Food and Fertilizer Technology Center - publications

Jun. 01, 2002

Integrating Agricultural and Environmental Policies

While the growth in Asia's agriculture has made a major economic contribution, it has also contributed to the region's environmental problems. Resource degradation _ soil erosion, water depletion and loss of soil productivity _ is undermining the sustainability of agriculture. While this is a global trend, it is very marked in Asia, where agriculture is based on the intensive cultivation of small land holdings.

This seminar was held to discuss the impact of modern agriculture on the environment, and how harmful effects can be mitigated by appropriate policies. Paper presentations discussed conservation policies and strategies, the cost of implementing these, and the development of sustainable agriculture for small farms in Asia. All participants were agreed on the importance of maintaining public sector research and development.

Public Sector Investment Essential

Integrating environmental and agricultural policies is likely to require a lot of public investment. Funding cannot be left to the private sector and commercial market forces. This is because improved agriculture of this kind is based on improved management. Good farm management, by its nature, must fit available resources and a changing market situation. It is therefore highly location specific. As a result, the costs of developing agricultural technologies tend to be high, while the returns are low. This makes it an unattractive investment for the private sector.

Integrated pest management (IPM) is a good example. Although IPM systems may use some commercial inputs, they are based mainly on the skilled management of biological inputs combined with improved cultural practices. There has been little incentive for the private sector to develop improved IPM systems, because there is little commercial profit from them. In all countries, most of the research into IPM, and the development of IPM systems, has been done by the public sector (government research institutes and state colleges).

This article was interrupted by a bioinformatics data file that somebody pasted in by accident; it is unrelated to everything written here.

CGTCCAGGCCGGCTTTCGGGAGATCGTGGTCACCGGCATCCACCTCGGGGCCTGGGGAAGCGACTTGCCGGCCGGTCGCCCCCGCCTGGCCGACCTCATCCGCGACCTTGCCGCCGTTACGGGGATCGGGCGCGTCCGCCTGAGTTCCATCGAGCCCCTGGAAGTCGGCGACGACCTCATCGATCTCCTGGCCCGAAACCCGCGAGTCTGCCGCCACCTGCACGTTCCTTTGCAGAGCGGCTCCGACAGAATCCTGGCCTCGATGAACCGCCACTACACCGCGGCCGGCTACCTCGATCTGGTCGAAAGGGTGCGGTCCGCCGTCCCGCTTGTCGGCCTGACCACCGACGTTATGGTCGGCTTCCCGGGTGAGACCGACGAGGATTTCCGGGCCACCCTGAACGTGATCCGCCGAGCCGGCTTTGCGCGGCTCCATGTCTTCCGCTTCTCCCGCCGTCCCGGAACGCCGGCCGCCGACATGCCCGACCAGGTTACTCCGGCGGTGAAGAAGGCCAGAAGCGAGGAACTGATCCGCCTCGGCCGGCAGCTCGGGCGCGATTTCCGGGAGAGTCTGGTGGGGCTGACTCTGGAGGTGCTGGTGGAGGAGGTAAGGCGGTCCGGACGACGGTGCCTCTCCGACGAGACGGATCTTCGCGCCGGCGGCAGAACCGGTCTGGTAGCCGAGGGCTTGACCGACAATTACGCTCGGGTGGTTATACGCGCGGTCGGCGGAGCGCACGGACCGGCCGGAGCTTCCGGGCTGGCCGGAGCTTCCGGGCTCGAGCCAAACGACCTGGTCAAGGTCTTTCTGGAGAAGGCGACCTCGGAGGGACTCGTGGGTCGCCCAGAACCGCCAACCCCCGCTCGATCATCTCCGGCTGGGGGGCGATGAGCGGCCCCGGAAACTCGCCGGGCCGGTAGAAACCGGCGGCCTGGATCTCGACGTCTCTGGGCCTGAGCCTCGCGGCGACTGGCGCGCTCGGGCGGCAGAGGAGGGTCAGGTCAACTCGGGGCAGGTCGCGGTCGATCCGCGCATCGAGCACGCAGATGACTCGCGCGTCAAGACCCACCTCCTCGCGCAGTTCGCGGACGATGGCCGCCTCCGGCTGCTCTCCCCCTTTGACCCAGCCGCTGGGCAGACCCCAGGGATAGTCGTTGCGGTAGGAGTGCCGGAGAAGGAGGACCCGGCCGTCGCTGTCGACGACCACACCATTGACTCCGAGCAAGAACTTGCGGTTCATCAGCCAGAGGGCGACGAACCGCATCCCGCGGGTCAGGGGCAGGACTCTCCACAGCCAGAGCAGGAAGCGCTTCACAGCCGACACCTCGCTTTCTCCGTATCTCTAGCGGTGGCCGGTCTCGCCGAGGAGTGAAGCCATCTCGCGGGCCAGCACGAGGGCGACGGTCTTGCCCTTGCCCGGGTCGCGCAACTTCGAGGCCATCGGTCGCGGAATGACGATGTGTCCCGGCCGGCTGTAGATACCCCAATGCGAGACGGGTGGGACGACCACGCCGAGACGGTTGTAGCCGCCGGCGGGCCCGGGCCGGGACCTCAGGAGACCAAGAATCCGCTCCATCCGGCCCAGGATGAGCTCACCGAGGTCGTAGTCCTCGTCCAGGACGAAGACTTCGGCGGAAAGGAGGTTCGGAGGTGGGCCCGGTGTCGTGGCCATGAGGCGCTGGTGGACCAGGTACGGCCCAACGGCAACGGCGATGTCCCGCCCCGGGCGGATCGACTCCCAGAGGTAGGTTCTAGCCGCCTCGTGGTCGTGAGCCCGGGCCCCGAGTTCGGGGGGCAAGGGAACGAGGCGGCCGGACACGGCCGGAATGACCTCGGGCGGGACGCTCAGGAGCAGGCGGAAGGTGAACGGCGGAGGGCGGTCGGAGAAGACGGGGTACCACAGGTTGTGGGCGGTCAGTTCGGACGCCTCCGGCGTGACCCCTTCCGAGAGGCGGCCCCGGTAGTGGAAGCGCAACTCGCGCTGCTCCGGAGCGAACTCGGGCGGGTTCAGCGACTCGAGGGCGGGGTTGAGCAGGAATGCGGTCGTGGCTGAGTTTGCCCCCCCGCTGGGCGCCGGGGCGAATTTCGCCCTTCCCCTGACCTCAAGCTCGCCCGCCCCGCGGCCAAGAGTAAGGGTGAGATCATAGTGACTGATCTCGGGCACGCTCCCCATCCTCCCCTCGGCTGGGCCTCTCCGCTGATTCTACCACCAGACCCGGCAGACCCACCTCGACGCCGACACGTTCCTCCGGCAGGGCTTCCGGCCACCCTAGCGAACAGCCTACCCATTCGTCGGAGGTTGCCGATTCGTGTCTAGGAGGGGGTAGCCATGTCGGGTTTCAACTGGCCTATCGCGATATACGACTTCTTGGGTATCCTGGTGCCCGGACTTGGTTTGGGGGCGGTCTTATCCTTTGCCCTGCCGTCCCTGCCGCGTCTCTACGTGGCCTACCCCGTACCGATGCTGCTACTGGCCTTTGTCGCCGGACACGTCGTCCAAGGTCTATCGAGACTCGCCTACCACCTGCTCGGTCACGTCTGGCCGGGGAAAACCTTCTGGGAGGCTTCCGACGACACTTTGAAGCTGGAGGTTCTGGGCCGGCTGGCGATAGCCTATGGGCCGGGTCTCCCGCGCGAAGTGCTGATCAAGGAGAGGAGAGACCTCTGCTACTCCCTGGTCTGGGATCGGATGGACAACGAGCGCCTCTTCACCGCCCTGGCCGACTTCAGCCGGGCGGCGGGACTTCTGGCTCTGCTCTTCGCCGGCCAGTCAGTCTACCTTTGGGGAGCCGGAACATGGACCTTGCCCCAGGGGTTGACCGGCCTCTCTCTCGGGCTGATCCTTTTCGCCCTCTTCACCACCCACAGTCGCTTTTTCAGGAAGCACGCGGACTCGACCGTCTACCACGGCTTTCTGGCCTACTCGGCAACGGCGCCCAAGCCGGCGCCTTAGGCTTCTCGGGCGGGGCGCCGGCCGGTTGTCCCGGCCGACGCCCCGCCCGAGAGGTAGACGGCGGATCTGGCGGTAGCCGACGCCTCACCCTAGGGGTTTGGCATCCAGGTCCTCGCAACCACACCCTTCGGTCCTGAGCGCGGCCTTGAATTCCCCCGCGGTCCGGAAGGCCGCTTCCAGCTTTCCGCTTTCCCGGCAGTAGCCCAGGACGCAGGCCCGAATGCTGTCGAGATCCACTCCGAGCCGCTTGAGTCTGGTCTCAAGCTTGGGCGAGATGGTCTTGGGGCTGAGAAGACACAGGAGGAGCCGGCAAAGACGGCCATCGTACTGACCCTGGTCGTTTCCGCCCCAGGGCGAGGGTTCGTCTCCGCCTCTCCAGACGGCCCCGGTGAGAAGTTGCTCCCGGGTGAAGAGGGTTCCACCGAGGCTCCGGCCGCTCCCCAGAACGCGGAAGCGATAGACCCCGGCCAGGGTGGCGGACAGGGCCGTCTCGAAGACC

Policies Which Encourage Farmers to Protect the Environment

It is clear that traditional price support programs, by encouraging more intensive agriculture, have often caused pollution and the degradation of natural resources. What are needed instead are policies aimed specifically at preserving the desirable by-products of farming, such as traditional rural landscapes. Such policies are likely to be different from current ones, and may benefit different farmers.

A major policy goal must be to give farmers an incentive to follow environmentally friendly agricultural practices. These may include taxes on inputs, price supports for goods produced by selected agricultural techniques, or income supports paid to farmers who carry out conservation practices. Another possibility is that farmers should be made to pay for any environmental damage they cause, whether this is pollution or depletion of environmental resources. Another approach is direct controls, such as requiring livestock producers to install waste treatment plants.